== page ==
Using Climate Data - 427 Technical Brief
This primer is designed to support financial institutions, businesses and governments in understanding and utilizing climate data. Raw climate data can be difficult to analyze in terms of financial risk and capital planning, so this brief provides an introduction to climate models and data from a business or government perspective.
The report first explains what a global climate model is, how that model is translated into climate data, and then downscaled for local use. Other topics include time horizons in climate and weather projections, uncertainty in climate models, and tools available for accessing climate data.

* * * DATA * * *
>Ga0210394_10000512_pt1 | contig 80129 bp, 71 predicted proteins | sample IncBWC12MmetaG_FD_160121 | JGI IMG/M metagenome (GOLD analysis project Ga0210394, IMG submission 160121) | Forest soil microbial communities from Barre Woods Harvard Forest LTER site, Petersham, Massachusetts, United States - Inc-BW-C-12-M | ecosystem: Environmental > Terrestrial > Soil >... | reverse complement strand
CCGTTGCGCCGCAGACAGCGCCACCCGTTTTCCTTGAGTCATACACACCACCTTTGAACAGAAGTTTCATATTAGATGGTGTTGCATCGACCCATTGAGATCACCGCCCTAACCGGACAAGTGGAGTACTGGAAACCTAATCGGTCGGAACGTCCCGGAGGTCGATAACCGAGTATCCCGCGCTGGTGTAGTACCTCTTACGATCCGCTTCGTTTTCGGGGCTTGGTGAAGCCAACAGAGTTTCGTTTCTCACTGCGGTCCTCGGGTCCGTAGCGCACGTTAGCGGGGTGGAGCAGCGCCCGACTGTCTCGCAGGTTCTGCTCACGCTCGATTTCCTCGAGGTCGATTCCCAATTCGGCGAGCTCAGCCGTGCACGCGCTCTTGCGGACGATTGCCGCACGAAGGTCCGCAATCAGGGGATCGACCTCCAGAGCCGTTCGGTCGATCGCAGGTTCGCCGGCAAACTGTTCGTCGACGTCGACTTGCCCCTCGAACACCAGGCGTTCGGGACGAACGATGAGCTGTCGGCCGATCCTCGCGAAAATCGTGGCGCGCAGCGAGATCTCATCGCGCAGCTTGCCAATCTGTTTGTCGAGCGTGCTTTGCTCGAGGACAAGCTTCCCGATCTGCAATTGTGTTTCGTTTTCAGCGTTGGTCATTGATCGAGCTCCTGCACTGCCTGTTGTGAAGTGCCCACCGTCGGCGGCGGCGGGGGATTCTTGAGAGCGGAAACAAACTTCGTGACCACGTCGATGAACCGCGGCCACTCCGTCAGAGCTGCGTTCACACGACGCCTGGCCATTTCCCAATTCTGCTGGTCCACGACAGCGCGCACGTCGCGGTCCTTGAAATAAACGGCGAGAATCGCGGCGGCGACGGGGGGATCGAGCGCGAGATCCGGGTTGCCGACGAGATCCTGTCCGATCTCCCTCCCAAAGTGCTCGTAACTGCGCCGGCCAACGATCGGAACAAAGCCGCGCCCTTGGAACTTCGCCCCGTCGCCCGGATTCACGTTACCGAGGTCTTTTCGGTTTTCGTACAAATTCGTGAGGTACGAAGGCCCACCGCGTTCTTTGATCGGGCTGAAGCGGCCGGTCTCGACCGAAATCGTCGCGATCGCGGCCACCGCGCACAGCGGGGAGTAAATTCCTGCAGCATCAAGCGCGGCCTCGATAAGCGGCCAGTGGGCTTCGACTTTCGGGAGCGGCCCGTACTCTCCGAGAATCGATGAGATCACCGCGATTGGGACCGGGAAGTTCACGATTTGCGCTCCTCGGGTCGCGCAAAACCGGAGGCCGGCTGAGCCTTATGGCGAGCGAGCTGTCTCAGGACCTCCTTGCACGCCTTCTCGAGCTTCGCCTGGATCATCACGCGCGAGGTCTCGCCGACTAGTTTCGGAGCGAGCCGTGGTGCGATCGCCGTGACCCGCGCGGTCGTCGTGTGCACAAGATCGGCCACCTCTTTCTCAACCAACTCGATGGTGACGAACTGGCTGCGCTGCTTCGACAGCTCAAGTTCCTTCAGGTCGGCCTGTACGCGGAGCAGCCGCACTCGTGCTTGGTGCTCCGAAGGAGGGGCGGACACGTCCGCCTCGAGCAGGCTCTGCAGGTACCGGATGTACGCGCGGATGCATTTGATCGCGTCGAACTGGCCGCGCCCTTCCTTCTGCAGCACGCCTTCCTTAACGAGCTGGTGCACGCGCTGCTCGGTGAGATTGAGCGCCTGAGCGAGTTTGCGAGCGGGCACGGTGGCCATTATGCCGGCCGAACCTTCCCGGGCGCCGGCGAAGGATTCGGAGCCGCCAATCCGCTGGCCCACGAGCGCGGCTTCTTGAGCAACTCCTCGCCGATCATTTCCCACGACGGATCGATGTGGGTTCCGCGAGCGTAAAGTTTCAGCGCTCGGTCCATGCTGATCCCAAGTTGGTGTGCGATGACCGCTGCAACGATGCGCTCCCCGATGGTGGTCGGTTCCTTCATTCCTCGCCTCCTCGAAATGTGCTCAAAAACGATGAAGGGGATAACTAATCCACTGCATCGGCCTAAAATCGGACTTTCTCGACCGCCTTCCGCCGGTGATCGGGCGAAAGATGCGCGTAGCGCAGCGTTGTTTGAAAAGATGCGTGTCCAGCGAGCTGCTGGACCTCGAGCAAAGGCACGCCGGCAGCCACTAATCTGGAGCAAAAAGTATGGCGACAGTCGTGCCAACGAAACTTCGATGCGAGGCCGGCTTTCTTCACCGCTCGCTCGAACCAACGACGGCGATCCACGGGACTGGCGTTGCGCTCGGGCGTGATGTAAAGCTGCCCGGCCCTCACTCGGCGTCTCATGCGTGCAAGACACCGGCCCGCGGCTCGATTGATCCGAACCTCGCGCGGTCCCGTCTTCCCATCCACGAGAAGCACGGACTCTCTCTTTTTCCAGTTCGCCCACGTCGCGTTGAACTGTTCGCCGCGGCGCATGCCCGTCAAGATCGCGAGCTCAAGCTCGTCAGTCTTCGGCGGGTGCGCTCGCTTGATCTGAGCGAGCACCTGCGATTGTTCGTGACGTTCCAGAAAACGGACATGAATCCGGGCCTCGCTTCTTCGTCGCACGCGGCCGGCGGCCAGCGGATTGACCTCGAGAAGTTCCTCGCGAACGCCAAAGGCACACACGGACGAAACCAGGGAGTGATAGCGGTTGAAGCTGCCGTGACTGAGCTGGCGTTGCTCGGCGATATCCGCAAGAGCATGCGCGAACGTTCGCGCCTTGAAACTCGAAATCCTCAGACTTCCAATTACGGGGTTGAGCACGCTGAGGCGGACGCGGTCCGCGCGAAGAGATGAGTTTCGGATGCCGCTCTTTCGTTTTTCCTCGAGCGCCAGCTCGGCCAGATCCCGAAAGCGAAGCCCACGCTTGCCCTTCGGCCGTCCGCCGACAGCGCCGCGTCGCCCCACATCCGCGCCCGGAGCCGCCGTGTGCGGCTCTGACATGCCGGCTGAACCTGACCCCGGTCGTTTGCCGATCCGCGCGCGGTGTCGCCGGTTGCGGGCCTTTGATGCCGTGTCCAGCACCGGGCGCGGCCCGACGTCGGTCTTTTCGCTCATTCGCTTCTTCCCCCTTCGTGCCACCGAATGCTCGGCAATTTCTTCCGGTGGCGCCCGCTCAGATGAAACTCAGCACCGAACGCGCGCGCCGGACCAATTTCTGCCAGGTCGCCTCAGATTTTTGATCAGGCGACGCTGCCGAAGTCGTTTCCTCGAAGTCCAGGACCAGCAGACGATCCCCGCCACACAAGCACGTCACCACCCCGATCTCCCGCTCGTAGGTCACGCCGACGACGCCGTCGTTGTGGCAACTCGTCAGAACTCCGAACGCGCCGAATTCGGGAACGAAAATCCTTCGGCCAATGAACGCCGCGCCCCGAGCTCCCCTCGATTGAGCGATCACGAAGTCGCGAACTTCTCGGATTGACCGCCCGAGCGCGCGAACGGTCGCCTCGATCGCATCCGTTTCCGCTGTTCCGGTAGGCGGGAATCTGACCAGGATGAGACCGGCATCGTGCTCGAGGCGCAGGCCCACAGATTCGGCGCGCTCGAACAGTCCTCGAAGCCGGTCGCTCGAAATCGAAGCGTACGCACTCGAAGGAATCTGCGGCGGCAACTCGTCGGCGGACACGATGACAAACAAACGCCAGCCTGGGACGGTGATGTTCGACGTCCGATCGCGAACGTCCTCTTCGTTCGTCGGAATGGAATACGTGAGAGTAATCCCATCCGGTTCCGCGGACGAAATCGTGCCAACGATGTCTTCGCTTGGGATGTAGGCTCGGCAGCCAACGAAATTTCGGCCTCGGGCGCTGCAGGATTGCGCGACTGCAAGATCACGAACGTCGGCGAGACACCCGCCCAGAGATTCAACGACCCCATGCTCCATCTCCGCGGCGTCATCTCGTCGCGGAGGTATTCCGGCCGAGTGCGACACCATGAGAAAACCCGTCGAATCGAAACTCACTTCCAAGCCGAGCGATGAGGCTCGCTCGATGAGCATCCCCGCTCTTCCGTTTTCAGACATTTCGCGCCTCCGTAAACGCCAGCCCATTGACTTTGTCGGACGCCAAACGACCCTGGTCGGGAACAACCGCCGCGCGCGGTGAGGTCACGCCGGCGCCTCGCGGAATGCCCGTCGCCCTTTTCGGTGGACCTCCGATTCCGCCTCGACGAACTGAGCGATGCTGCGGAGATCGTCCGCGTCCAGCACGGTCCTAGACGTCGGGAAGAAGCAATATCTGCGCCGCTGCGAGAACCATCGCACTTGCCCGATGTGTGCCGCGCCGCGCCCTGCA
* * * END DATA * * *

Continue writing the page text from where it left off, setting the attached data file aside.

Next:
The Key Takeaways as summarized by 427 are:
- Climate models are simulations of the Earth’s future conditions. Climate projections are based on a compilation of many models and are publicly available.
- Regional climate models and statistical downscaling improve the resolution of data produced by global climate models and are thus valuable options when projections are only needed for one location or several in the same region.
- Climate models can be used to project future trends in temperature and precipitation, but cannot project discrete storms or local flooding from sea level rise, which require additional data.
- Different time horizons of climate projections have different strengths and limitations so it is important to select the data product best suited to a specific project’s goal.
- There are several drivers of uncertainty in climate models and strategies to hedge this uncertainty can help users correctly interpret and use climate projections.
Publication Date: April 25, 2018
- Four Twenty Seven
- Climate science